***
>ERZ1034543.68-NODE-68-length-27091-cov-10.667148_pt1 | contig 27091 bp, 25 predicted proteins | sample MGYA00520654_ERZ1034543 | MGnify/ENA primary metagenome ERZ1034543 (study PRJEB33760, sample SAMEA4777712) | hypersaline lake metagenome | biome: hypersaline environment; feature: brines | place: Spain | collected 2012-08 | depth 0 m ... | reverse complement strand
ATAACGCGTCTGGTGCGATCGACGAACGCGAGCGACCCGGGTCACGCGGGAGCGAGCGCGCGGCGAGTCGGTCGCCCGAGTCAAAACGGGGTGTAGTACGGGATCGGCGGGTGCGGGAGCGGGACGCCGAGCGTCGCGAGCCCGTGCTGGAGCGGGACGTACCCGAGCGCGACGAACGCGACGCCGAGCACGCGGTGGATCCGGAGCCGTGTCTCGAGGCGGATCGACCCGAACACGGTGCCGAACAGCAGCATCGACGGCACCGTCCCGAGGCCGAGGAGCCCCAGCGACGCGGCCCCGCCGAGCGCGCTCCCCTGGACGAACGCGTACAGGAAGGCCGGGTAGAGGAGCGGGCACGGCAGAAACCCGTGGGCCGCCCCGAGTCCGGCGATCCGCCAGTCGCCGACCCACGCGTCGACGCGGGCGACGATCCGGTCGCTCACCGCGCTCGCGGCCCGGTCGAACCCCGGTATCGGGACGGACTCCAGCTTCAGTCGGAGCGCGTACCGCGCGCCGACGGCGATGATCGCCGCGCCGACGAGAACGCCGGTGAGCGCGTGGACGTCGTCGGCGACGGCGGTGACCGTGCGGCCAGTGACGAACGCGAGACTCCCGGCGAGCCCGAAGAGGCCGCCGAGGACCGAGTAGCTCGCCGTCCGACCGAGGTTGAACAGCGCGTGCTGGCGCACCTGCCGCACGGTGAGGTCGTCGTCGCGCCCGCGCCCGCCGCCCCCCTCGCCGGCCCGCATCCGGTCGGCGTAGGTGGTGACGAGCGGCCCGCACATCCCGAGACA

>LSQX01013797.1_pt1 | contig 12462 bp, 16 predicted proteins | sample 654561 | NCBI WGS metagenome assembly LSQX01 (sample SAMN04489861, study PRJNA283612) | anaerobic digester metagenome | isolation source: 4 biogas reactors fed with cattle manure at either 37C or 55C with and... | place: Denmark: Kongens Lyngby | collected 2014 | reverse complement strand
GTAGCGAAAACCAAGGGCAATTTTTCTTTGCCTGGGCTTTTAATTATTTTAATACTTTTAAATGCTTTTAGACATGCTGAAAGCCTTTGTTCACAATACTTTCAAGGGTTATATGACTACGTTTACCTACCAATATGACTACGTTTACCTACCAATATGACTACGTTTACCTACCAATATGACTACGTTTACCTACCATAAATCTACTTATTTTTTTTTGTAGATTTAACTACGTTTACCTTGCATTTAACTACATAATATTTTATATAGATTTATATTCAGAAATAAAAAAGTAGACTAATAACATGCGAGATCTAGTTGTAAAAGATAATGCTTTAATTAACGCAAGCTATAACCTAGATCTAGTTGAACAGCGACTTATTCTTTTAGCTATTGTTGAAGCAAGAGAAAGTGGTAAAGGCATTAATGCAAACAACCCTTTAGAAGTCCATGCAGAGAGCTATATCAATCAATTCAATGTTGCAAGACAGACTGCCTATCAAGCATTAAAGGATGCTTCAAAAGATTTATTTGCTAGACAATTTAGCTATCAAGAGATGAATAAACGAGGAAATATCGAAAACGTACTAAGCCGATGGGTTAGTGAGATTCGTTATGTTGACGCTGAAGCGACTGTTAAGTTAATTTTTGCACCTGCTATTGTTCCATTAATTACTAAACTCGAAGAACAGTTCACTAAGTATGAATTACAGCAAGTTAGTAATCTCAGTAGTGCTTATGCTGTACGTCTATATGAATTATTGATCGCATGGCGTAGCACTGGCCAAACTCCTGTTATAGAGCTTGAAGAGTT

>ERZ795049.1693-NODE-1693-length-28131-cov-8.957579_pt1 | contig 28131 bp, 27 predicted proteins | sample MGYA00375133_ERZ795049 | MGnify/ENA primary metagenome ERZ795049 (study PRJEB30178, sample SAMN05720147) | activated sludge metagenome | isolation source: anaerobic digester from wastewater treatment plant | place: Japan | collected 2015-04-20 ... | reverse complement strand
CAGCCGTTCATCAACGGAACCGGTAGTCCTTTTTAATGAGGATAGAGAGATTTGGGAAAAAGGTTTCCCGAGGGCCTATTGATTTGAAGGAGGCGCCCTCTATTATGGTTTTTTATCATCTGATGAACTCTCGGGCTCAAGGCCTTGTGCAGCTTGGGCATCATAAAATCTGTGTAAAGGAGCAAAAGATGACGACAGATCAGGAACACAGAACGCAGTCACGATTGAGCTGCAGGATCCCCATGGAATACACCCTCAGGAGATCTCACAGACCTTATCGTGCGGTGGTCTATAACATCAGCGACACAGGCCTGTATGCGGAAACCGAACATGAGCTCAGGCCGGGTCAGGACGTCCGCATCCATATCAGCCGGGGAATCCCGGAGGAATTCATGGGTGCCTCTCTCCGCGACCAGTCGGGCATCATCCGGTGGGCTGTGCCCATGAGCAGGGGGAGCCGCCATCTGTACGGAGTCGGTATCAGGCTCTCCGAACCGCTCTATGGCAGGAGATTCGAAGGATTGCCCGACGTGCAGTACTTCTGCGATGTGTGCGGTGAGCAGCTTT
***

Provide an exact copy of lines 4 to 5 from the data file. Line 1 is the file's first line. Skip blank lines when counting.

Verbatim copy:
GTAGCGAAAACCAAGGGCAATTTTTCTTTGCCTGGGCTTTTAATTATTTTAATACTTTTAAATGCTTTTAGACATGCTGAAAGCCTTTGTTCACAATACTTTCAAGGGTTATATGACTACGTTTACCTACCAATATGACTACGTTTACCTACCAATATGACTACGTTTACCTACCAATATGACTACGTTTACCTACCATAAATCTACTTATTTTTTTTTGTAGATTTAACTACGTTTACCTTGCATTTAACTACATAATATTTTATATAGATTTATATTCAGAAATAAAAAAGTAGACTAATAACATGCGAGATCTAGTTGTAAAAGATAATGCTTTAATTAACGCAAGCTATAACCTAGATCTAGTTGAACAGCGACTTATTCTTTTAGCTATTGTTGAAGCAAGAGAAAGTGGTAAAGGCATTAATGCAAACAACCCTTTAGAAGTCCATGCAGAGAGCTATATCAATCAATTCAATGTTGCAAGACAGACTGCCTATCAAGCATTAAAGGATGCTTCAAAAGATTTATTTGCTAGACAATTTAGCTATCAAGAGATGAATAAACGAGGAAATATCGAAAACGTACTAAGCCGATGGGTTAGTGAGATTCGTTATGTTGACGCTGAAGCGACTGTTAAGTTAATTTTTGCACCTGCTATTGTTCCATTAATTACTAAACTCGAAGAACAGTTCACTAAGTATGAATTACAGCAAGTTAGTAATCTCAGTAGTGCTTATGCTGTACGTCTATATGAATTATTGATCGCATGGCGTAGCACTGGCCAAACTCCTGTTATAGAGCTTGAAGAGTT

>ERZ795049.1693-NODE-1693-length-28131-cov-8.957579_pt1 | contig 28131 bp, 27 predicted proteins | sample MGYA00375133_ERZ795049 | MGnify/ENA primary metagenome ERZ795049 (study PRJEB30178, sample SAMN05720147) | activated sludge metagenome | isolation source: anaerobic digester from wastewater treatment plant | place: Japan | collected 2015-04-20 ... | reverse complement strand